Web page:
Monday, October 15, 2012

Training for the Bin Laden Raid

Last Monday, this blog ran a post about how Google, Apple, and Nokia have been applying varying degrees of censorship to the imagery they provide online (see: Blurring the World for Security's Sake: Google, Apple, and Nokia). Since those blurring efforts are focused on military and economic locations of national significance for countries around the globe, the quality of the respective censorship efforts have been inviting review by military, security and legislative leaders worldwide. As an example, last Tuesday Taiwan let it be known that it was upset about imagery Apple was serving up of a top secret military radar facility.  Even more interesting, by week's end another twist on this story emerged when Cryptome announced it had used differences in source imagery and collection dates to locate the training site for the Bin Laden raid. This time, Bing was the one unintentionally offering up the revealing imagery. More below:

Satellite Images of the CIA's Secret Bin Laden Training Facility (The Atlantic Wire, October 9, 2012)

Osama bin Laden Compound Raid Mock-up (Cryptome, October 9, 2012)

Comment: There are at least four take-aways coming out of these recent stories about the amazing level of imagery now available online from commercial vendors:
1.) If you are doing something you don't want the bad guys to know about, military satellites and aerial collects aren't the only ones you need to worry about.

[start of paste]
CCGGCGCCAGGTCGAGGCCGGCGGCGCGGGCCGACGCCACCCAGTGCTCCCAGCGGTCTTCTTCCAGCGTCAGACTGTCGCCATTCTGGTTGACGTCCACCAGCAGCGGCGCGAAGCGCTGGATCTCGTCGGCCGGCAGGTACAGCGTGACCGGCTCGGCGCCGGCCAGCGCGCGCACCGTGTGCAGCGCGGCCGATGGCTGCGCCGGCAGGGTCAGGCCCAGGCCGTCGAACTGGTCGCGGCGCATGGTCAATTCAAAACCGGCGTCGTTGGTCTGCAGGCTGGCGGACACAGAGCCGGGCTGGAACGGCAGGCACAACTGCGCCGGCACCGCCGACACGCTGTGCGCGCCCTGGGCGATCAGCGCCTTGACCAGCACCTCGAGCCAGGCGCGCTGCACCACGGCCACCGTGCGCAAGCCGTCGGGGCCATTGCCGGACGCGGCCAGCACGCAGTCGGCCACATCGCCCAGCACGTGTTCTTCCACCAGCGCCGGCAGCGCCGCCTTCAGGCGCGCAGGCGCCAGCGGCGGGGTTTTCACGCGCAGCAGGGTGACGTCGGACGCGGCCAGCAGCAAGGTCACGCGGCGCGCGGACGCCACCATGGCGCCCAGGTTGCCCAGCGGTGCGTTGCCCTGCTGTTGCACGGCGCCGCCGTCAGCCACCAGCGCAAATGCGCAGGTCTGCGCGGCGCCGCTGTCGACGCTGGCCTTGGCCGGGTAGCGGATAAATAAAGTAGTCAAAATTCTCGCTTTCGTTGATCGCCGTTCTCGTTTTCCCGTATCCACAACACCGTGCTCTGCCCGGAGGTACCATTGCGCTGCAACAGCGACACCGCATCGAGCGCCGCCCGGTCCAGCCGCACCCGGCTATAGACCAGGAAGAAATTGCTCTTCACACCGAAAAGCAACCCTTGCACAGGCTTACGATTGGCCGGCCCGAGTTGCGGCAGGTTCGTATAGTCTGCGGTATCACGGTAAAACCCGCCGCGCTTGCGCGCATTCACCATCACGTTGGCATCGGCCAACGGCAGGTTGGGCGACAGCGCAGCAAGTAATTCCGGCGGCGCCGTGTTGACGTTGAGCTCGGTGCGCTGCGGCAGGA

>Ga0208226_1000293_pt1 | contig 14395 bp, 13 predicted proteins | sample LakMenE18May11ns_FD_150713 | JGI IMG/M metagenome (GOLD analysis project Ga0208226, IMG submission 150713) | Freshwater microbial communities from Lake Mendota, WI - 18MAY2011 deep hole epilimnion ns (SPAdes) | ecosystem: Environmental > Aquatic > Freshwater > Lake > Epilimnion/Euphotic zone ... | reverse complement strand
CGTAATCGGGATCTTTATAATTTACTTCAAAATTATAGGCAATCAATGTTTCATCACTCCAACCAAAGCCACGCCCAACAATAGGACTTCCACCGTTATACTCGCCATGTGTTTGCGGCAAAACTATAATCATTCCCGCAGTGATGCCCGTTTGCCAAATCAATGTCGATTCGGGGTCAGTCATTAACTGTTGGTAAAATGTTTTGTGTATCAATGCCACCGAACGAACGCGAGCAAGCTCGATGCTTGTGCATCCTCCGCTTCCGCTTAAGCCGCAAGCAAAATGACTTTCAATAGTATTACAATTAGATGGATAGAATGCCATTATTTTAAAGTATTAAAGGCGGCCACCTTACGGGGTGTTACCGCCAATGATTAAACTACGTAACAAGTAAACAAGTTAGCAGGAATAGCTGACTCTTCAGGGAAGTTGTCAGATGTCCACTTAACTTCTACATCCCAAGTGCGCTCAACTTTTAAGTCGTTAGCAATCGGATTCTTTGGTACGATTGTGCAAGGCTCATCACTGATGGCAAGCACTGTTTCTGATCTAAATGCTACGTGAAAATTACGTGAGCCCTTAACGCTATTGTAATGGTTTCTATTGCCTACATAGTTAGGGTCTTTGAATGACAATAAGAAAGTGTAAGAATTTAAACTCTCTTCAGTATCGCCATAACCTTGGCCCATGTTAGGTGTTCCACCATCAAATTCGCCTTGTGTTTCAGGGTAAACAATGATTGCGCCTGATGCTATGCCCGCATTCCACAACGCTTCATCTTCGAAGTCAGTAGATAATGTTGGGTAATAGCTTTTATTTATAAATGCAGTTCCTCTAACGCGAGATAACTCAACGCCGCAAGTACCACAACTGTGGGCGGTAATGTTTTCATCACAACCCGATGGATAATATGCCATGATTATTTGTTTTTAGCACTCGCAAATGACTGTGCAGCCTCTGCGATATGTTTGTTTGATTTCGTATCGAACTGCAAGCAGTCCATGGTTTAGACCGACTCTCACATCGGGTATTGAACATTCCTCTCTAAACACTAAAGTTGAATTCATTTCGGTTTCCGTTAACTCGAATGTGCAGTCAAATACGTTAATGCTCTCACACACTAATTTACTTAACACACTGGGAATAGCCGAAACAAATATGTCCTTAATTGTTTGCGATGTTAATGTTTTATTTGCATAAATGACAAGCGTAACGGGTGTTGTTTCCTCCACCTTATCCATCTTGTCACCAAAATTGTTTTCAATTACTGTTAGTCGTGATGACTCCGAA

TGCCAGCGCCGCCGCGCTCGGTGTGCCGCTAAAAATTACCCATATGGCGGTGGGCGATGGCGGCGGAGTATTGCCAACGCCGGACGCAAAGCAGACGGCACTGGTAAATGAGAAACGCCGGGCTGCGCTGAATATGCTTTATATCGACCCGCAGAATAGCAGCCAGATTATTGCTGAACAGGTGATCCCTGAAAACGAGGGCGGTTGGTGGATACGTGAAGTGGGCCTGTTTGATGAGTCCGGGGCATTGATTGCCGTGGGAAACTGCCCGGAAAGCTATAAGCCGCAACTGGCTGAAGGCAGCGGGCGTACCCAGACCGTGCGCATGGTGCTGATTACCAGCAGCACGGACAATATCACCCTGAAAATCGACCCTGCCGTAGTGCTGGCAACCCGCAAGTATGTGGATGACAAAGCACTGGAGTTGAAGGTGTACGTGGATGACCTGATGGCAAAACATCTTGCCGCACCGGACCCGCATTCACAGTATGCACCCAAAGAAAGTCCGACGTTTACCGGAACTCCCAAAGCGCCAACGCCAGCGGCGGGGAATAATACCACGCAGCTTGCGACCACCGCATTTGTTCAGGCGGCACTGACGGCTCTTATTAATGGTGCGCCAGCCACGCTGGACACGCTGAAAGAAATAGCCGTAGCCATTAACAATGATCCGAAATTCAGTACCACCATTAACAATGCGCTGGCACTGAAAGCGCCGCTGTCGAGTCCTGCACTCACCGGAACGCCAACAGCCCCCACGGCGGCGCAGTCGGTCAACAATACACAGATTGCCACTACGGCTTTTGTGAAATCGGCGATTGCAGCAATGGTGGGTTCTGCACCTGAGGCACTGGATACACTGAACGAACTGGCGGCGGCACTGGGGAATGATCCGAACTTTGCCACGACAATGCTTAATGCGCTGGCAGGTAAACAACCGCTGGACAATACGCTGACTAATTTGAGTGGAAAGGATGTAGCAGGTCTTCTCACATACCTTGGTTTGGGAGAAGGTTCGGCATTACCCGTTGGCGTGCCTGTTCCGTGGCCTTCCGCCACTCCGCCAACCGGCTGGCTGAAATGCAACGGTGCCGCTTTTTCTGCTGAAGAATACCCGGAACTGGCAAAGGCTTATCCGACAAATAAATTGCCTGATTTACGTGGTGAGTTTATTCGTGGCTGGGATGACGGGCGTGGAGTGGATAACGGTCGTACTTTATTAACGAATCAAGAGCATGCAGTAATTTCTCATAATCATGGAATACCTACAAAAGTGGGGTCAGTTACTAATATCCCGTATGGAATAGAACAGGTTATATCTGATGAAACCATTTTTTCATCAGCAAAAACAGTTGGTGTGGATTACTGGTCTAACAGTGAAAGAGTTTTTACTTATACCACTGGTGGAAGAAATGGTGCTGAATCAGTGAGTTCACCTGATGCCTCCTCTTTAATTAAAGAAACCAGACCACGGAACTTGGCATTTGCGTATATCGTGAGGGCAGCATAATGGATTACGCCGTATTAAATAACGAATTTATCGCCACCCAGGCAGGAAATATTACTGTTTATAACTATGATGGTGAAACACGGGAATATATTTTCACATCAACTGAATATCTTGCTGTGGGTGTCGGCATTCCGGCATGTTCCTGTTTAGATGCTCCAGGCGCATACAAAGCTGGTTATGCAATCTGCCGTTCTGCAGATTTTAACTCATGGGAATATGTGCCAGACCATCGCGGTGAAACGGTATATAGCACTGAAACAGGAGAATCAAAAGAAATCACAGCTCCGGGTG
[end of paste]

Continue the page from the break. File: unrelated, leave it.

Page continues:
2.) Depending on location, resolution varies by vendor. Examples below:

3.) The currency of photos can change by scale.  In the full "zoom in" example of the Minneapolis-St. Paul International Airport found below, note the Northwest Airlines paint job on the aircraft. Given the aircraft type on the left were all changed from Northwest to Delta Air Lines colors by March 2010, the default image below is at least two years old. However, when backing out the zoom using the minus button on the left side of the image, note the aircraft paint scheme changes to that of Delta, which means the small scale images for this location are more current than the large scale.

4.) Provided limitations are understood, online imagery providers like Google and Bing have a lot to offer the response community. However, local units of government typically have access to imagery that has even better resolution and is more current. Consequently, any responder who wants access to the best imagery available for his/her area of responsibility needs to be thinking about the who/how/where of what's available before a disaster strikes.

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